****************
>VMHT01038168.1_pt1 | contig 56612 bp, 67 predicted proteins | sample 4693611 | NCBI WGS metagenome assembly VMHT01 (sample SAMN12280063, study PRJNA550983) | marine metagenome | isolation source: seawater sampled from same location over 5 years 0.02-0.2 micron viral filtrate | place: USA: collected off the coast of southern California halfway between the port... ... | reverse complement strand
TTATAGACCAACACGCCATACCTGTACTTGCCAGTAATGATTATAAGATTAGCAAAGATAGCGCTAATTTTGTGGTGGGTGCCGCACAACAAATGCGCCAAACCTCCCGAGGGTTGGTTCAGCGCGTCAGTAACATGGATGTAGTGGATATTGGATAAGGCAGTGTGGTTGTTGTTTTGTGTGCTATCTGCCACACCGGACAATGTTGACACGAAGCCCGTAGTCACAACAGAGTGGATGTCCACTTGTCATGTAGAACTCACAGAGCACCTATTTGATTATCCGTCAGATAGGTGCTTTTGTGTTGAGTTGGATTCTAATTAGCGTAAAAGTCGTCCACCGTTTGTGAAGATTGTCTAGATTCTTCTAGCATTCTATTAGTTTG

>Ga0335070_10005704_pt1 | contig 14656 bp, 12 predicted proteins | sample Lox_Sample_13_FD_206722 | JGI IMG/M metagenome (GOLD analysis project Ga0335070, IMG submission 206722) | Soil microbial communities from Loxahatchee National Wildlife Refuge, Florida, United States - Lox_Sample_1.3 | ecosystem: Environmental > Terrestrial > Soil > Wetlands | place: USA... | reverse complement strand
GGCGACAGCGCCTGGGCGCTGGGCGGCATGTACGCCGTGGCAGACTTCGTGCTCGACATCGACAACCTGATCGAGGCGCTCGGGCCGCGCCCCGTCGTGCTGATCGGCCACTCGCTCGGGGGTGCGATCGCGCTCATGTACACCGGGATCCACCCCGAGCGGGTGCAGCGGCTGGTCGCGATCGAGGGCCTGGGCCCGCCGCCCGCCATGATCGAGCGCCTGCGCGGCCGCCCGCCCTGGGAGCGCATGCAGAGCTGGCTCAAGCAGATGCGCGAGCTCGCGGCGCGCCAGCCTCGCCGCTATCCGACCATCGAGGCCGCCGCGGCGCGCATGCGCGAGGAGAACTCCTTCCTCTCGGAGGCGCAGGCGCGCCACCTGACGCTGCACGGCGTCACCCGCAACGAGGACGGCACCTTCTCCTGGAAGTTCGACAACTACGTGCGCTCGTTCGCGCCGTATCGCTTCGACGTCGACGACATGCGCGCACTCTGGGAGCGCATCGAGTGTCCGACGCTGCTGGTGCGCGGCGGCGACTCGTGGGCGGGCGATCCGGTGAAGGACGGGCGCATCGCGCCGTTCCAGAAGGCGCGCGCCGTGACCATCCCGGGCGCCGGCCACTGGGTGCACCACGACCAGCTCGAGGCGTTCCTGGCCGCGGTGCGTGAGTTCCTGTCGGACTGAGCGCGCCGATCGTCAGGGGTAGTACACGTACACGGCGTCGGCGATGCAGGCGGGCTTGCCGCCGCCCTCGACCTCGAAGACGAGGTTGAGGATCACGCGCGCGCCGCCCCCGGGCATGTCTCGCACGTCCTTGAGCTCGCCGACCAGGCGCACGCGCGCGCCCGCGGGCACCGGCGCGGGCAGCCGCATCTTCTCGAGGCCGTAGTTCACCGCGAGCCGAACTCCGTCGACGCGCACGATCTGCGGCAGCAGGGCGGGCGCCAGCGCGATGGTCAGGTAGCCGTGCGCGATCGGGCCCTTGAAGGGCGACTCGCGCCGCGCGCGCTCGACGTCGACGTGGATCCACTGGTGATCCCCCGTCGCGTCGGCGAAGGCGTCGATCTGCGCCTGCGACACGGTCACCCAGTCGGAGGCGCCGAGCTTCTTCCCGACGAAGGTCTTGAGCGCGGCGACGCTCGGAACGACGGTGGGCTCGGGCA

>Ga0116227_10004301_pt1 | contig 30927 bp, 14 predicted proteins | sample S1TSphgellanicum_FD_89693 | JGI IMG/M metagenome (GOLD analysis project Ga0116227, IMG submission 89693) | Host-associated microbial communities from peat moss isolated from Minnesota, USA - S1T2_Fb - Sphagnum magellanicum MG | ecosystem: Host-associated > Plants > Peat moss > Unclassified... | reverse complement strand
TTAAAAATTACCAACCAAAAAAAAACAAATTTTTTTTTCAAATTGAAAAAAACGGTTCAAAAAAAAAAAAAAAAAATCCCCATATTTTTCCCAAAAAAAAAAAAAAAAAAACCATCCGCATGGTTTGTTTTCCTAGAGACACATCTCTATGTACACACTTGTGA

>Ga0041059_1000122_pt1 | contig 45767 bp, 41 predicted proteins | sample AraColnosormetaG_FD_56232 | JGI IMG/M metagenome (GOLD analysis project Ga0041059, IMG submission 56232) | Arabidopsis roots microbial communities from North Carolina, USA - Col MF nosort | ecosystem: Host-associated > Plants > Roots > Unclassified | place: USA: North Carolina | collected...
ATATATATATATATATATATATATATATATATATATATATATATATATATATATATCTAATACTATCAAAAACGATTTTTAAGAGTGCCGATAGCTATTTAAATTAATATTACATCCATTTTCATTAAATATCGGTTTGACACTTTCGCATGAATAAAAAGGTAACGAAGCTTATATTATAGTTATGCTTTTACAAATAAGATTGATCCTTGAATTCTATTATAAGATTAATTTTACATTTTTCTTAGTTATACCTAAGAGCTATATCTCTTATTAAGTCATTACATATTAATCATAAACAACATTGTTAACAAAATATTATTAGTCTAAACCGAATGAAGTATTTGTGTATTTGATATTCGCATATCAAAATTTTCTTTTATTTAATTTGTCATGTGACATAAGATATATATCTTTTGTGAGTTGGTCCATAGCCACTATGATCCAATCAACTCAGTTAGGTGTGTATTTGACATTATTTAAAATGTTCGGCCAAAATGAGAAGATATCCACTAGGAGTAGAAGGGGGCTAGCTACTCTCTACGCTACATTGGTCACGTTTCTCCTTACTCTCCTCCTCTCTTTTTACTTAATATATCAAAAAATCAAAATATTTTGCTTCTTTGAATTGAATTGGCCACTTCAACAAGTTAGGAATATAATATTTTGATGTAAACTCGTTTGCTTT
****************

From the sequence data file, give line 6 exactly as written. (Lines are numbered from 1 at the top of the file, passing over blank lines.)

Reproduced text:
TTAAAAATTACCAACCAAAAAAAAACAAATTTTTTTTTCAAATTGAAAAAAACGGTTCAAAAAAAAAAAAAAAAAATCCCCATATTTTTCCCAAAAAAAAAAAAAAAAAAACCATCCGCATGGTTTGTTTTCCTAGAGACACATCTCTATGTACACACTTGTGA